What's Bad for California Is Bad for the Country

When the state stumbles, its sheer size — 38.3 million people — creates fallout for businesses from Texas to Michigan.

By JULIET WILLIAMS
|  Tuesday, Jun 30, 2009  |  Updated 9:40 AM EDT
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What's Bad for California Is Bad for the Country

AFP/Getty Images

Two unemployed men on the street in Los Angeles on June 19, 2009. California's unemployment rate surged to its highest level on record last month, rising to 11.5 percent as 69,000 jobs across the state vanished, official figures showed.

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California faces a $24 billion budget shortfall, an eye-popping amount that dwarfs many states' entire annual spending plans.
Beyond California's borders, why should anyone care that the home of Google and the Walt Disney Co. might stop paying its bills this week?

Virtually all states are suffering in the recession, some worse than California. But none has the economic horsepower of the world's eighth-largest economy, home to one in eight Americans.

California accounts for 12 percent of the nation's gross domestic product and the largest share of retail sales of any state. It also sends far more in tax revenue to the federal government than it receives — giving a dollar for every 80 cents it gets back — which means Californians are keeping social programs afloat across the country.

While the deficit only affects the state, California's deepening economic malaise could make it harder for the entire nation's economy to recover.

When the state stumbles, its sheer size — 38.3 million people — creates fallout for businesses from Texas to Michigan.

"California is the key catalyst for U.S. retail sales, and if California falls further you will see the U.S. economy suffer significantly," said retail consultant Burt P. Flickinger, managing director of Strategic Resource Group. He warned of more bankruptcies of national retail chains and brand suppliers.

Even if California lawmakers solve the deficit quickly, there will likely be more government furloughs and layoffs and tens of billions of dollars in spending cuts. That will ripple through the state economy, sowing fear of even more job losses.

Californians have already been scaling back for months as the state's unemployment rate has climbed to a record 11.5 percent in May. Increases to the income, sales and vehicle license taxes approved by lawmakers and Gov. Arnold Schwarzenegger in February acted as a further drag on spending.

Personal income declined in California in 2008 for the first time since the Great Depression, and income tax revenue fell by 34 percent during the first five months of this year.

The decrease in spending is especially evident in automobiles. California is the nation's largest single auto market, and sales are down 40 percent from last year. Auto dealers see little hope of a quick turnaround, especially after a 1 percentage point increase in the state sales tax and hike of the vehicle license fee.

State agencies also canceled contracts for hundreds of new vehicles, retroactive to March, said Brian Maas, director of government affairs for the California New Car Dealers Association.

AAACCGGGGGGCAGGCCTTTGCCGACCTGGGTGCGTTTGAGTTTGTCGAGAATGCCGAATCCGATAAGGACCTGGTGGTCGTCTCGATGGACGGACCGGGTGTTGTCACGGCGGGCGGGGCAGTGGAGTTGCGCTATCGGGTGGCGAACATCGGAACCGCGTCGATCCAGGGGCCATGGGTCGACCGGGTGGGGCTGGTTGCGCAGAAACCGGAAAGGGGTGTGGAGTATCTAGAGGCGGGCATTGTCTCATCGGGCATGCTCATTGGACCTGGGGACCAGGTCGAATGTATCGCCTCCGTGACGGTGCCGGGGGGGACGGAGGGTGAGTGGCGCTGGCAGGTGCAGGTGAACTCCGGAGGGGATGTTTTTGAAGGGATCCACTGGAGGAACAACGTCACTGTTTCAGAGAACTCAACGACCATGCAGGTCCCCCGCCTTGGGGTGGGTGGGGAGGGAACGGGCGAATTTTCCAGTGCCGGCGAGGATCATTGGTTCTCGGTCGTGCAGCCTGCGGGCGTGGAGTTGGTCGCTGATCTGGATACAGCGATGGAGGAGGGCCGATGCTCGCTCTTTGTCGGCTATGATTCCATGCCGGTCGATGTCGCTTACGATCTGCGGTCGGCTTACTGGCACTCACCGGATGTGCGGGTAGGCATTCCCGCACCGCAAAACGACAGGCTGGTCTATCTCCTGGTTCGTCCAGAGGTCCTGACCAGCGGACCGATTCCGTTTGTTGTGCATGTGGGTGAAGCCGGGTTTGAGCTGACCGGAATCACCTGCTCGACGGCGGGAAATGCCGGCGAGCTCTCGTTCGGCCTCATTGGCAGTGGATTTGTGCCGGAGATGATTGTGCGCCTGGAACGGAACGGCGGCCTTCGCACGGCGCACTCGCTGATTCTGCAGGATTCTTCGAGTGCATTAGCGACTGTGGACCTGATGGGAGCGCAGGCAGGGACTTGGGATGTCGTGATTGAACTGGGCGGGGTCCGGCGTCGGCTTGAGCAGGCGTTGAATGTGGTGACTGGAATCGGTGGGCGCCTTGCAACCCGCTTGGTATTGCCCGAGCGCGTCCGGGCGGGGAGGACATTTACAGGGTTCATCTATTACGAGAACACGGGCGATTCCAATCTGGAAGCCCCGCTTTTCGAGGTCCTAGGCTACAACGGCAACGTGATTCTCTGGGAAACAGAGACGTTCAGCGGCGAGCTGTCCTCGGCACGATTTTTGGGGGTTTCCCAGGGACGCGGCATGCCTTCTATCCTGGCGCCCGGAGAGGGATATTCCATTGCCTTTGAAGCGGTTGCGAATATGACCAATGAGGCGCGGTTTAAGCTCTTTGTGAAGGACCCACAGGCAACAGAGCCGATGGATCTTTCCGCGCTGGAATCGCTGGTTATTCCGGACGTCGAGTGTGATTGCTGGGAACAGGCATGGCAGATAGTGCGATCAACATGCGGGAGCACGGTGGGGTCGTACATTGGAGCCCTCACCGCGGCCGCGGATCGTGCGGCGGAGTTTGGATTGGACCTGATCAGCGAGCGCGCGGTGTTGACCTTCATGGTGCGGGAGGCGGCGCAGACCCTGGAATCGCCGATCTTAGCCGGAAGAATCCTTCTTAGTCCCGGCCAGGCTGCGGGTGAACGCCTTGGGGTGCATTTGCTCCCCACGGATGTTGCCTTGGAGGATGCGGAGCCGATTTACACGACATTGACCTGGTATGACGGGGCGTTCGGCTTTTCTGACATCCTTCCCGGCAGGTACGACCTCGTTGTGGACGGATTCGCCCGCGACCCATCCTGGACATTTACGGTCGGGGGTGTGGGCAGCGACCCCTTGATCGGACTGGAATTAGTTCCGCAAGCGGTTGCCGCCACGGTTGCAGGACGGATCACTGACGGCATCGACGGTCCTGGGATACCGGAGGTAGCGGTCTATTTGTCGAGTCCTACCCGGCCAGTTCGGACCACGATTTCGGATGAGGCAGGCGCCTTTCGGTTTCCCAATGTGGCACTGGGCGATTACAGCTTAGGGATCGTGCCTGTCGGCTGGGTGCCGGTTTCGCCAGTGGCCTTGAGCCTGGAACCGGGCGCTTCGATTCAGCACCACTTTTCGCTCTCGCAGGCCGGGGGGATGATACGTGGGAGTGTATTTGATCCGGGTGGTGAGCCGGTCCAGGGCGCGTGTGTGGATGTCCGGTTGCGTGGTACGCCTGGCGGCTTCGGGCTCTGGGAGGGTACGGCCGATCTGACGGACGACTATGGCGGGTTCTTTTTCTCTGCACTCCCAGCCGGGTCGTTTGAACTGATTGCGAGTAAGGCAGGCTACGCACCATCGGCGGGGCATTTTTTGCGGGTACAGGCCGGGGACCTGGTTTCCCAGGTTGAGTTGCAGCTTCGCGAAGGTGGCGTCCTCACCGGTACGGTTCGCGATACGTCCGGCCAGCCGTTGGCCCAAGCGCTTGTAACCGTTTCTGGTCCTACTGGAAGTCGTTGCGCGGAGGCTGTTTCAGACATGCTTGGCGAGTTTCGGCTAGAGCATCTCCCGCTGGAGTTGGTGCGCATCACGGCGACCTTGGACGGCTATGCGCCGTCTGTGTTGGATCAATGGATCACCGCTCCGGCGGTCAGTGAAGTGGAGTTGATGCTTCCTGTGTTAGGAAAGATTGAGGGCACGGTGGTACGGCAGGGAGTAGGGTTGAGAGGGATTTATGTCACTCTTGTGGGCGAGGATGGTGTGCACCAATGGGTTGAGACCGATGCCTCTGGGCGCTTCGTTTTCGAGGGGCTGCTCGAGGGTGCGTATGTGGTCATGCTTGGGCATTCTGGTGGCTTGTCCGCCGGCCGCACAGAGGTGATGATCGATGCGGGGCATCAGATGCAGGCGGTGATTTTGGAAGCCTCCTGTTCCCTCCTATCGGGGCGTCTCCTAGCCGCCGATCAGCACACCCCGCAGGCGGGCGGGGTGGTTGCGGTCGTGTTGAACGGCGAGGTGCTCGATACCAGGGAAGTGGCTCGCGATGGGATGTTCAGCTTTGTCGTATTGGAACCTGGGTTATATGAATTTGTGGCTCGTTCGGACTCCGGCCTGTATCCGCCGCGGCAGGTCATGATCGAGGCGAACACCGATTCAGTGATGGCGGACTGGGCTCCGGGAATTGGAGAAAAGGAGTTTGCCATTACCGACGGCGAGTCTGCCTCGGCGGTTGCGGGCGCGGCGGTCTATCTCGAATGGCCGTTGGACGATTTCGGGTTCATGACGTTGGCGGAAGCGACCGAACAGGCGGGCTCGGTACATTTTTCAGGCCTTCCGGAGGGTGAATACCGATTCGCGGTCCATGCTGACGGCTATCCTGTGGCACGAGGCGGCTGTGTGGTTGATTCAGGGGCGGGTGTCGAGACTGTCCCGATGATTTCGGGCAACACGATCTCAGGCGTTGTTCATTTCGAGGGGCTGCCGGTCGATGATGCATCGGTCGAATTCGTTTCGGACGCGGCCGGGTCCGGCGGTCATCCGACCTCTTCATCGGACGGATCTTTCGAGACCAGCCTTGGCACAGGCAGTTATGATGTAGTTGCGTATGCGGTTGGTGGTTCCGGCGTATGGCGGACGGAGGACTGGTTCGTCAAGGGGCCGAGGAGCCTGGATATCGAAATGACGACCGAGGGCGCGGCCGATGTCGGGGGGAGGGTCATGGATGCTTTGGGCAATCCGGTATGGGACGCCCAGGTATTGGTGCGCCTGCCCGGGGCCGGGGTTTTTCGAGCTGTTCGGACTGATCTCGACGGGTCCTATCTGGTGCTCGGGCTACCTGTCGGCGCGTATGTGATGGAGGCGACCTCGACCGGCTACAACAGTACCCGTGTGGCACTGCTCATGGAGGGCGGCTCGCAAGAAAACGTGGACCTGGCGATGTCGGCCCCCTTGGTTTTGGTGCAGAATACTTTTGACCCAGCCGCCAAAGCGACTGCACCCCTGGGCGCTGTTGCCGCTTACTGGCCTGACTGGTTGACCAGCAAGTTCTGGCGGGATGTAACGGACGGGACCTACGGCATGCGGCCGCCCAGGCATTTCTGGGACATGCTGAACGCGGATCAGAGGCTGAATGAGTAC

Because California's $1.7 trillion annual economy is so important, the state's treasurer has asked for federal help — in the form of a guarantee that would allow California and other states to take out short-term loans at lower interest rates.

A federal guarantee would cut the interest rate on the state's borrowing by as much as half, saving California taxpayers hundreds of millions of dollars.

"It's not that California got itself into trouble and wants the federal government to bail it out," said Rep. Brad Sherman, D-Los Angeles. "California wants the federal government to do for a fee that which Wall Street would do for a fee if Wall Street wasn't broken."

But some members of Congress worry about setting a precedent for bailing out local governments.

"You've got many states throughout this country, you've got many cities that are in tough financial problems, so they will all come for help," explained Rep. Kevin McCarthy, R-Bakersfield.

Any extra federal assistance is sure to be a hard sell in Washington and elsewhere because of California's free-spending image.

That may have been true before the recession, but the state cut $15 billion in government spending in February and plans to solve most of the $24 billion deficit through even more cuts.

Government workers face the possibility of three-day-a-month furloughs, teachers are being laid off, lower-income college students stand to lose their grants and hundreds of thousands of poor children could go without health care.

The recession is behind this fiscal turmoil. Some 1 million jobs are expected to be lost in California in two years and unemployment is estimated to peak at 12.3 percent in early 2010, said Jeff Michael, director of the Business Forecasting Center at the University of the Pacific in Stockton.

Schwarzenegger has repeatedly stressed that he hasn't asked for a bailout and doesn't want any special treatment for California — though he likely wouldn't reject more stimulus funding if it came his way.

Economist Stephen Levy, director of the Center for the Continuing Study of the California Economy in Palo Alto, has argued for another nationwide stimulus package to help all states avoid further cuts to social programs intended to help vulnerable people.

"If we are the bellwether, I would have Californians reach out to other states and really make a plea for national assistance," Levy said. "The recession is not our fault."

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